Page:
Huntsville, AL — With the popularity of televised vocal competitions like the explosive a cappella show The Sing Off and the mania over singing driven comedy dramas like Glee, Take 6 is the original torchbearer for the first instrument. The ten-time Grammy and ten-time Dove winners, Take 6, (Claude McKnight, Mark Kibble, Joel Kibble, Dave Thomas, Alvin Chea and Khristian Dentley) celebrate their 25th Anniversary this year and have a lot to be grateful for. The distinguished Gospel/Jazz vocal group, heralded by Quincy Jones as the "baddest vocal cats on the planet!' are the quintessential acapella group and model for what vocal genius is.
Through the years they have won praise from such luminaries as Ray Charles, Stevie Wonder, Brian Wilson, Ella Fitzgerald and Whitney Houston. Any singer who aspires for vocal excellence cannot overlook the contributions these men have made to music. The multi-platinum selling sextet says of their longevity, "The glue for Take 6 is that we consider this a Ministry. We are God's group! We are also family in the sense that we care deeply about each other, and that helps keep us together. We have times when it gets tough, but we pull together because of the love we have for one another."
One is Take 6's first project without Cedric Dent, who retired from the group last year. "Cedric had taken a position with MTSU (Middle Tennessee State University in Murfreesboro, TN) which didn't allow him to go out on the road during the school year and kind of limited him only to the weekends and that's if it worked for the schedule," says Kibble. "So we decided it was best to find a person to step in and cover him when he couldn't be there. We actually had a pool of three people we used over the years. Khristian Dentley was one of those people called on to step in. He did it beautifully and had a lot of energy. In standing in for Cedric, we were able to learn his personality and he was able to learn the music. After seven years, Cedric decided to go full time into academia and when he did, Khristian was already primed to step in behind him."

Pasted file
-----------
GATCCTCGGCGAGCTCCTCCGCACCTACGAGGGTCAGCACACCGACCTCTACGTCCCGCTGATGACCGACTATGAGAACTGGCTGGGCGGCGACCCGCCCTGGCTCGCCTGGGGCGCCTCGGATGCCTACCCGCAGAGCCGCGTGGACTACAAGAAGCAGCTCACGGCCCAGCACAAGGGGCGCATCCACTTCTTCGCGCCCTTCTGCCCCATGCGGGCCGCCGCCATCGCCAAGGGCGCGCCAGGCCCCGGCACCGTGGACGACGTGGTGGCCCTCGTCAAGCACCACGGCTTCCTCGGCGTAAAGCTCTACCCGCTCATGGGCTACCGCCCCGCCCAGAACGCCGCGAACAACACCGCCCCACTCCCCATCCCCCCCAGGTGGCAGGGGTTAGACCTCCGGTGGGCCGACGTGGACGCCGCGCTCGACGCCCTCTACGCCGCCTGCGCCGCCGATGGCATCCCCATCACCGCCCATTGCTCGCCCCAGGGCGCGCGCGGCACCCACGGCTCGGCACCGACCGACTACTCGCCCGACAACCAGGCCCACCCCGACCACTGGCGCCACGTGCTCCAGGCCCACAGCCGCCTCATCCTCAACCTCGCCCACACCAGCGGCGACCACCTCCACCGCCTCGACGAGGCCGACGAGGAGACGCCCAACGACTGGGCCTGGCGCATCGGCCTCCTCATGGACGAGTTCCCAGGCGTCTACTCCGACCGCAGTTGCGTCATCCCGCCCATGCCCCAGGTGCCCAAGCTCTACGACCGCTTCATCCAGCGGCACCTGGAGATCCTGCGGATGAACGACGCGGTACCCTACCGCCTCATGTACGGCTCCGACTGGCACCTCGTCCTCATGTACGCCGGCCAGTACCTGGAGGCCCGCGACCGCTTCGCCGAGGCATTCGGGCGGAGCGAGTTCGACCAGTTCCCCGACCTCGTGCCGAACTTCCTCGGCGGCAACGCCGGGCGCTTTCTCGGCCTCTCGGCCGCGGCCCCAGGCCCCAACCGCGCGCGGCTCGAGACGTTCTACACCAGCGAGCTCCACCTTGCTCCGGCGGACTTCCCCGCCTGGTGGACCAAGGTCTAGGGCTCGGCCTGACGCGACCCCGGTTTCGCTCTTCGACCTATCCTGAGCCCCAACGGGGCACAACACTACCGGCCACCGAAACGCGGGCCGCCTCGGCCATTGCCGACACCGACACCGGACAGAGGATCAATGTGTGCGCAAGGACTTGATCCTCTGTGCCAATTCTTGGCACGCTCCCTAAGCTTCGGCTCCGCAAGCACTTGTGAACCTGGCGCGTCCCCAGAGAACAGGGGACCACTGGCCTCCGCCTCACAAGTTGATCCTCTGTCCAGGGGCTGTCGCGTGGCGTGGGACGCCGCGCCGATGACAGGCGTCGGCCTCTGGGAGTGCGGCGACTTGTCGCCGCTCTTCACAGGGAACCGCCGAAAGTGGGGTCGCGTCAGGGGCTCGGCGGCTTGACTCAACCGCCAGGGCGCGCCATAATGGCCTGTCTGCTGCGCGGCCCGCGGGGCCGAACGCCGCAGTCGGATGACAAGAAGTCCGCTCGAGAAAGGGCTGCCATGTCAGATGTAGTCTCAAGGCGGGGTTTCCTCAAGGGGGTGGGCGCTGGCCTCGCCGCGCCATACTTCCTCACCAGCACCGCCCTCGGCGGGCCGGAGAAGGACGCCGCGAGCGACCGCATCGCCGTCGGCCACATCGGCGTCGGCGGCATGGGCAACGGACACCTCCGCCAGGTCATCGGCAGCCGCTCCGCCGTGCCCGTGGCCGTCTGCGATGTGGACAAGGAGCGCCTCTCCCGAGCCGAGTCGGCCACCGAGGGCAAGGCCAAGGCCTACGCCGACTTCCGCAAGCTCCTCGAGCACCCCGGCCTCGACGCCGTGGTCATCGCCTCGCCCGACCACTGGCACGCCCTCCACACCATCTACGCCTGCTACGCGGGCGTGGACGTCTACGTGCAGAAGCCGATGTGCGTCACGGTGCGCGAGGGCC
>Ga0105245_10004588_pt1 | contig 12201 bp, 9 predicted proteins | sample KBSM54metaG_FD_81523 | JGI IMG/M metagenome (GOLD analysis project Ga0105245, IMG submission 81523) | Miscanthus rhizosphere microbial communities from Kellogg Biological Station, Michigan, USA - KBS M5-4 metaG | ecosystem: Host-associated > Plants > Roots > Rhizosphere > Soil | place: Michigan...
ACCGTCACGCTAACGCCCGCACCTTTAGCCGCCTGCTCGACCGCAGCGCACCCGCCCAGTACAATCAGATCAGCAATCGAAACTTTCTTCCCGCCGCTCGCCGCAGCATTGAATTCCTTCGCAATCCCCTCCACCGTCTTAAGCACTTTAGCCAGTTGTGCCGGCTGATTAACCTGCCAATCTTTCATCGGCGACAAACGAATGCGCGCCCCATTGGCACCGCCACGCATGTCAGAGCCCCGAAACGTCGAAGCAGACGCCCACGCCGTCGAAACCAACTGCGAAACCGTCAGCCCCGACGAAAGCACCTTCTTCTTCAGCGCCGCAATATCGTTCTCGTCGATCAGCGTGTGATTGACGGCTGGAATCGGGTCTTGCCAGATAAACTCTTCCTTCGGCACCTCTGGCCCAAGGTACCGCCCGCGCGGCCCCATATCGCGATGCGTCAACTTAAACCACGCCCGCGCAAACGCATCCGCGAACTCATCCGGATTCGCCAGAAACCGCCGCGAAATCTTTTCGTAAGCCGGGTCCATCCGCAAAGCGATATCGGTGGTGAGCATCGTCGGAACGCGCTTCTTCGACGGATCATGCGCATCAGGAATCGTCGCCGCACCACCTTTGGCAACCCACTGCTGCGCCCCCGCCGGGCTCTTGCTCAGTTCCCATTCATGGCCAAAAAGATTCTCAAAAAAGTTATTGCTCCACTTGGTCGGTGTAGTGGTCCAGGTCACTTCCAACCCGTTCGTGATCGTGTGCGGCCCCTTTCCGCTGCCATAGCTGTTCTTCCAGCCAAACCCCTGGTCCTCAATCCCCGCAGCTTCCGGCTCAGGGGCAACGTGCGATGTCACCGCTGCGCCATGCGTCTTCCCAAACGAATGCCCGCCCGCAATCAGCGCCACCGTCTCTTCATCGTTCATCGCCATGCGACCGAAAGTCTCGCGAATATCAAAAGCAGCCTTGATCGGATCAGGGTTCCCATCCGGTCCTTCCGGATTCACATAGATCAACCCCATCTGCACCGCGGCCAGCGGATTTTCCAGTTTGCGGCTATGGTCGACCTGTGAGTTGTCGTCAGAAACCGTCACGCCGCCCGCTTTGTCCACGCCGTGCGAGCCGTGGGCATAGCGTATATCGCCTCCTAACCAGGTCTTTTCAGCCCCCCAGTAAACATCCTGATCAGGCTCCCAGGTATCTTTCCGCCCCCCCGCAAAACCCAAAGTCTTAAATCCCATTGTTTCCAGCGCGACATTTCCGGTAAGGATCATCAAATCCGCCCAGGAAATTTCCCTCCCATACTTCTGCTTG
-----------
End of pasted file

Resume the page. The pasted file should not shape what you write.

Dentley brings a multitude of skills to the mix. He programmed, co-wrote or co-arranged some of the songs such as "One," the soulful, block-party styled title song. "Khristian was the visionary behind the music video for that song," says McKnight. It was shot at a private home outside of Los Angeles with about 40 Take 6 friends and family members. Stevie Wonder; Claude McKnight's little brother, crooner Brian McKnight; Lalah Hathaway, Lil Fizz from B2K and former pro football player Greg Gunther all make appearances in the video. "The video was all about getting together at a family styled barbecue and hanging out and just having fun," says Claude McKnight. "We invited some of our friends, we had some cameos. It was just a lot of fun."
The group also had fun recording One and considers it a return to their spiritual heritage. "We're pretty excited because this album is one of our first completely gospel-influenced albums," says McKnight. "It kind of takes us back to when we first started out. The touring that we're planning on doing will include a lot of churches and gospel-flavored venues. Interestingly enough, we've always toured Internationally because were basically a jazz group and we still have those elements on this album but lyrically it's a lot more gospel based. We really wanted to go back to our roots and to be a part of that and uplift people from that standpoint."